One of the most striking aspects of the current turbulent economic times caused by inflation or the reverberations of the Ukrainian war is the uneven impact on advertising planning.
While the large groups have been presenting good quarterly closes and raising their turnover forecasts for the rest of the year despite the circumstances, the large platforms that have been absorbing digital budgets have presented discrete numbers and do not see any improvement in the short term.
This peculiar trend highlights the weaknesses and strengths of both sectors in a context in which uncertainty affects all advertisers.
Although there are several reasons for this situation, industry sources point out that a key issue is that large advertising groups maintain stable agreements with large companies on a fee basis, while platforms have traditionally captured budgets from medium and small companies. The latter means that such diversified investment is very beneficial in good times but can turn against them in bad times, as it is precisely these advertisers who are reducing their spending on advertising as it is the most dispensable in order to protect cash flow.
The first half of the year has left contradictory perspectives on the behaviour of advertisers, which can be explained by the differences in basis between large agencies and platforms.
Moreover, the ease with which it is possible to plan in large environments such as Facebook, Instagram or YouTube also allows the process to be stopped as soon as the time is not right for spending. This is not the case with WPP, Omnicom and the rest of the big conglomerates, which have multi-year horizons with large clients that assure them recurring income, and which in some cases have increased their marketing budget in a scenario of inflation that forces them to fight for the favour of the eventual client beyond the price or in spite of it. This brand advertising is the traditional business of the big groups, which differs from that of the platforms insofar as they normally work as investment optimisers to obtain conversions of some kind (sales, registrations, app downloads, etc.).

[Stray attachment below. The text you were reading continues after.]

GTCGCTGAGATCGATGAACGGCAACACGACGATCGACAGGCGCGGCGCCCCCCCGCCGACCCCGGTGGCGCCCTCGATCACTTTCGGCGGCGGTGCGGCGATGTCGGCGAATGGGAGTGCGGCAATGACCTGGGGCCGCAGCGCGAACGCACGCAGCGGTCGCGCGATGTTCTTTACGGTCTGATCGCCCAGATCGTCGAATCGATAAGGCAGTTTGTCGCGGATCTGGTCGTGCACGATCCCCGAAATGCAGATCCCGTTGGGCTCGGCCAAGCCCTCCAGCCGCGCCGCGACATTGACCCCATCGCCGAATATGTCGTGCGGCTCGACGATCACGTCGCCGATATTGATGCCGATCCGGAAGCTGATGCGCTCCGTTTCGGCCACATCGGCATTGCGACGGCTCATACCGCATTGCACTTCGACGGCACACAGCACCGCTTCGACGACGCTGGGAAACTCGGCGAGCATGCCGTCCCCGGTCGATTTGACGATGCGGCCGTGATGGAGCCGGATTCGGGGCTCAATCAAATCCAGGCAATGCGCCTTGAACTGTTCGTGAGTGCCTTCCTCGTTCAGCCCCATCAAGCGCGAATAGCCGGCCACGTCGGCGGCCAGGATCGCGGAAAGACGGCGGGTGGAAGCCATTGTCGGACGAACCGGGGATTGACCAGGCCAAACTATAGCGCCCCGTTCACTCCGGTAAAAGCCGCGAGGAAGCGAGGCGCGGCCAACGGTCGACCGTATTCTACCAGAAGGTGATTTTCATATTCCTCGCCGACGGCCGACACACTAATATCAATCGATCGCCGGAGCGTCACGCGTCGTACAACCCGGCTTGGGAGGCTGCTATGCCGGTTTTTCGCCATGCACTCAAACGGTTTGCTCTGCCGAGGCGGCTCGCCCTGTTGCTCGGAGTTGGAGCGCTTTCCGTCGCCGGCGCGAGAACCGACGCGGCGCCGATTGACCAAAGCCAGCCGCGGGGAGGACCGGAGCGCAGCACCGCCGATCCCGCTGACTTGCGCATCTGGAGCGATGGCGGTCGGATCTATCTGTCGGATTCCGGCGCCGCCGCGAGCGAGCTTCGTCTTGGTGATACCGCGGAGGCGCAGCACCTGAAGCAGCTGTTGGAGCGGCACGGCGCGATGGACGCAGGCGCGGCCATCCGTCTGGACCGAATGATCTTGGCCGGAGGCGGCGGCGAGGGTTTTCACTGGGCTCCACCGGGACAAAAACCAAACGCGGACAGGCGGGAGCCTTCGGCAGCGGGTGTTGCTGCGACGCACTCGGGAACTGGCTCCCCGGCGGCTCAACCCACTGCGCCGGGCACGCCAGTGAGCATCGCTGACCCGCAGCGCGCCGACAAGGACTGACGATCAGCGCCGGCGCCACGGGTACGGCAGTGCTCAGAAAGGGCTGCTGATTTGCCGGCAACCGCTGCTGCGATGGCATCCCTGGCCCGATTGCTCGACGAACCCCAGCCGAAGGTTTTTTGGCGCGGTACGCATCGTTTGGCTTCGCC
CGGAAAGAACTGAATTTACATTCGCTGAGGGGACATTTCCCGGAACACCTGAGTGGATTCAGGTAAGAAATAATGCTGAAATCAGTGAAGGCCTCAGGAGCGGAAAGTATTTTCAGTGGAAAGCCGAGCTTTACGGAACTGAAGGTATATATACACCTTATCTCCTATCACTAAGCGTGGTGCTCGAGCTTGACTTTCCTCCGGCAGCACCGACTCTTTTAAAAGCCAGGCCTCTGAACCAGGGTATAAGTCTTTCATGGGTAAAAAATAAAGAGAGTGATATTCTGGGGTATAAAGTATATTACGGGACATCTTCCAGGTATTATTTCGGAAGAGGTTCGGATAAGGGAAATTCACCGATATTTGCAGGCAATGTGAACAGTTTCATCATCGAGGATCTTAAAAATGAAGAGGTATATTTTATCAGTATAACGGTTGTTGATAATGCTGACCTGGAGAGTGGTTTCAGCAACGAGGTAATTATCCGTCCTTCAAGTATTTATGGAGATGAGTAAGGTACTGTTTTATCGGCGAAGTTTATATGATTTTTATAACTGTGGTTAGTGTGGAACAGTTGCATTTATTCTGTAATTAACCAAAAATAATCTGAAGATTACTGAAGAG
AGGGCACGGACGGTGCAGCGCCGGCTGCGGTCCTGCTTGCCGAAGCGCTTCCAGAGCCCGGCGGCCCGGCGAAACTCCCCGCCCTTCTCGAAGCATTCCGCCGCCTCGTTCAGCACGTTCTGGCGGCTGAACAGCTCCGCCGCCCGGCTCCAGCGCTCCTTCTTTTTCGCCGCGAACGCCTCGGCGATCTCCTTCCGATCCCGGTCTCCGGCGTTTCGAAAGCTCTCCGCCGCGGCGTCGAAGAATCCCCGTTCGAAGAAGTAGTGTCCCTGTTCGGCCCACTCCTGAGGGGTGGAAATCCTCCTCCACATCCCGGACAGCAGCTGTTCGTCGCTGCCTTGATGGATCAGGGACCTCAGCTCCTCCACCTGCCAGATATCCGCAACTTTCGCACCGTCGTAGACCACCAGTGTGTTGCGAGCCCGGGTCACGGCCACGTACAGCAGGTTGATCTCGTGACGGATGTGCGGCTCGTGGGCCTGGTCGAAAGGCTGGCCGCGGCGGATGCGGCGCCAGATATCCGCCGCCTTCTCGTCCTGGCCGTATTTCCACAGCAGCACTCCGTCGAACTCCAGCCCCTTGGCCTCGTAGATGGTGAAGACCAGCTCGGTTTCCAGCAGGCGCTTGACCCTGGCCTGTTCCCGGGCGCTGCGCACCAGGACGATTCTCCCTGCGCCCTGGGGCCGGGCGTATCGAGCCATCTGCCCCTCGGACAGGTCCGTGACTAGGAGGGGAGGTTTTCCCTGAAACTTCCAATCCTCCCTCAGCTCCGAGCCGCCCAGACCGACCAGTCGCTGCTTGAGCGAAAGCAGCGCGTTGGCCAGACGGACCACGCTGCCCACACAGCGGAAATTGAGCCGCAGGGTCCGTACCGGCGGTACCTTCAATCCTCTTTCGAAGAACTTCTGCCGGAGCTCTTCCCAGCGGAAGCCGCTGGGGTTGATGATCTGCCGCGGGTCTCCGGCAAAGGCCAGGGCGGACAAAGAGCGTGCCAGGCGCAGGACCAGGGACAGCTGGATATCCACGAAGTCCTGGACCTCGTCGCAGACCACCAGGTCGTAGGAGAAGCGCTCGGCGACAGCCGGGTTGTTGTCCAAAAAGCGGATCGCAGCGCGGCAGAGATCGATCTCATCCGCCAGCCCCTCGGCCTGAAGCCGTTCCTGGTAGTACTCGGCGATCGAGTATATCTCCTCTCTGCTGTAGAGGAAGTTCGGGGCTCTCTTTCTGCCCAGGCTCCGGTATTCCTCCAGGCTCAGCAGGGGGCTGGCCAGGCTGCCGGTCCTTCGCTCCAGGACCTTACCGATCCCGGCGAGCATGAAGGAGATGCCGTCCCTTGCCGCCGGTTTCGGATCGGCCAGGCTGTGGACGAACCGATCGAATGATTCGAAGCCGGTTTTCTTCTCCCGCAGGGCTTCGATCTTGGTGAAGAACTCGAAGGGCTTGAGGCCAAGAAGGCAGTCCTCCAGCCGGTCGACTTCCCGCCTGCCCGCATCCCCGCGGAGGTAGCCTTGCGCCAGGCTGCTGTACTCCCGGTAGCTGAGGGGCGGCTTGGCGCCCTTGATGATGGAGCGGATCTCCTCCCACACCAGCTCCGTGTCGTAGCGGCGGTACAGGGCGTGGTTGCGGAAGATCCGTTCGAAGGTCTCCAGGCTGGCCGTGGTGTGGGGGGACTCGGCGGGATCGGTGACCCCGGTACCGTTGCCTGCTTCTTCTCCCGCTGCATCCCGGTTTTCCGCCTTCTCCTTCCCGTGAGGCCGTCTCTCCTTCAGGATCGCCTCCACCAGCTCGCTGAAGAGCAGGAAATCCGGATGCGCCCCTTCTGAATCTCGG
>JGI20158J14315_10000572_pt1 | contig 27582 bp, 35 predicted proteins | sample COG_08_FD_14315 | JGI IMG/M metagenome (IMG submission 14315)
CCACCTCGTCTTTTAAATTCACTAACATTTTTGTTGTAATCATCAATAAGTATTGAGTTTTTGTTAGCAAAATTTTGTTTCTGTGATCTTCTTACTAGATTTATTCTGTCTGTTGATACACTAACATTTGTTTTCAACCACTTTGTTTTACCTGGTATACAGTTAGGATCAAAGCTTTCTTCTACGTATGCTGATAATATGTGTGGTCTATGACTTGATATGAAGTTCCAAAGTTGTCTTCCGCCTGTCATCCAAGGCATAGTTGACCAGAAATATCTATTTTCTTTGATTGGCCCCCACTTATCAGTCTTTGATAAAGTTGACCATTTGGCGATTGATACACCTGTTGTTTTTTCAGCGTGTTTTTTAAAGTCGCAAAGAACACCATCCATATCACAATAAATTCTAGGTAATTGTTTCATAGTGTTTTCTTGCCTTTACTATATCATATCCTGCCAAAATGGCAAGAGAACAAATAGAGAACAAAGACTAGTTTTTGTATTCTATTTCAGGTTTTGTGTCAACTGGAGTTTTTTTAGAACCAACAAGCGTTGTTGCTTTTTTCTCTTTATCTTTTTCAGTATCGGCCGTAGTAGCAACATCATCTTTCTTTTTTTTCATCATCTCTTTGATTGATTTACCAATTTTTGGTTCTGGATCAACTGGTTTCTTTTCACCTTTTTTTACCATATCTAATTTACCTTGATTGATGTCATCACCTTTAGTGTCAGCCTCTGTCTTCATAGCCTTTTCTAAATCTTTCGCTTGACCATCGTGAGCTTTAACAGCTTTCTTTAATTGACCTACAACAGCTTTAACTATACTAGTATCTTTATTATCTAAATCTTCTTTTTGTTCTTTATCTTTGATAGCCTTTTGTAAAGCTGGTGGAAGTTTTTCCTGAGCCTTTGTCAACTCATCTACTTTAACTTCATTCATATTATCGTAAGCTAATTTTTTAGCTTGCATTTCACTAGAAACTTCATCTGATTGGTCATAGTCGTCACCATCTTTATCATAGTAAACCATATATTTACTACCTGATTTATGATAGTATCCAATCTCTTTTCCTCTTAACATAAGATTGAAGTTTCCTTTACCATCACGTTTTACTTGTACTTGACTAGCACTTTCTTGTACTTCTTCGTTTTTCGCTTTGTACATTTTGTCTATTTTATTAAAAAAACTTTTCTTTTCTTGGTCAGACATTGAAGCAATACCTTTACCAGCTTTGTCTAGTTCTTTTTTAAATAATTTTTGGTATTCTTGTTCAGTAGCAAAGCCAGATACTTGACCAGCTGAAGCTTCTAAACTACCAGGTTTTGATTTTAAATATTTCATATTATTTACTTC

But that kind of planning is being undermined by several overlapping factors: prices have been rising from the low levels that made investment very profitable a few years ago; and iOS privacy restrictions have affected the ability to target.
As a result, some advertisers have found themselves paying more for worse results, or at least more dubious attribution, while their accounts reflect the current difficulties of continuing to operate. This translates into a direct impact on the accounts of technology giants that until very recently were benefiting from the forced digitisation of businesses that the pandemic promoted.
It also remains to be seen the impact of the two major milestones that remain in the year to move advertising budgets: the mid-term elections in the US, with a great capillarity of localised investment in multiple elections; and the World Cup in Qatar. In the first case, platforms try to shield themselves from misuse of their systems by political actors through increasing limitations, which makes it less attractive to plan on them, or directly reject these ads as problematic. In the second case, spending tends to be mostly associated with brand advertising by large companies through agencies.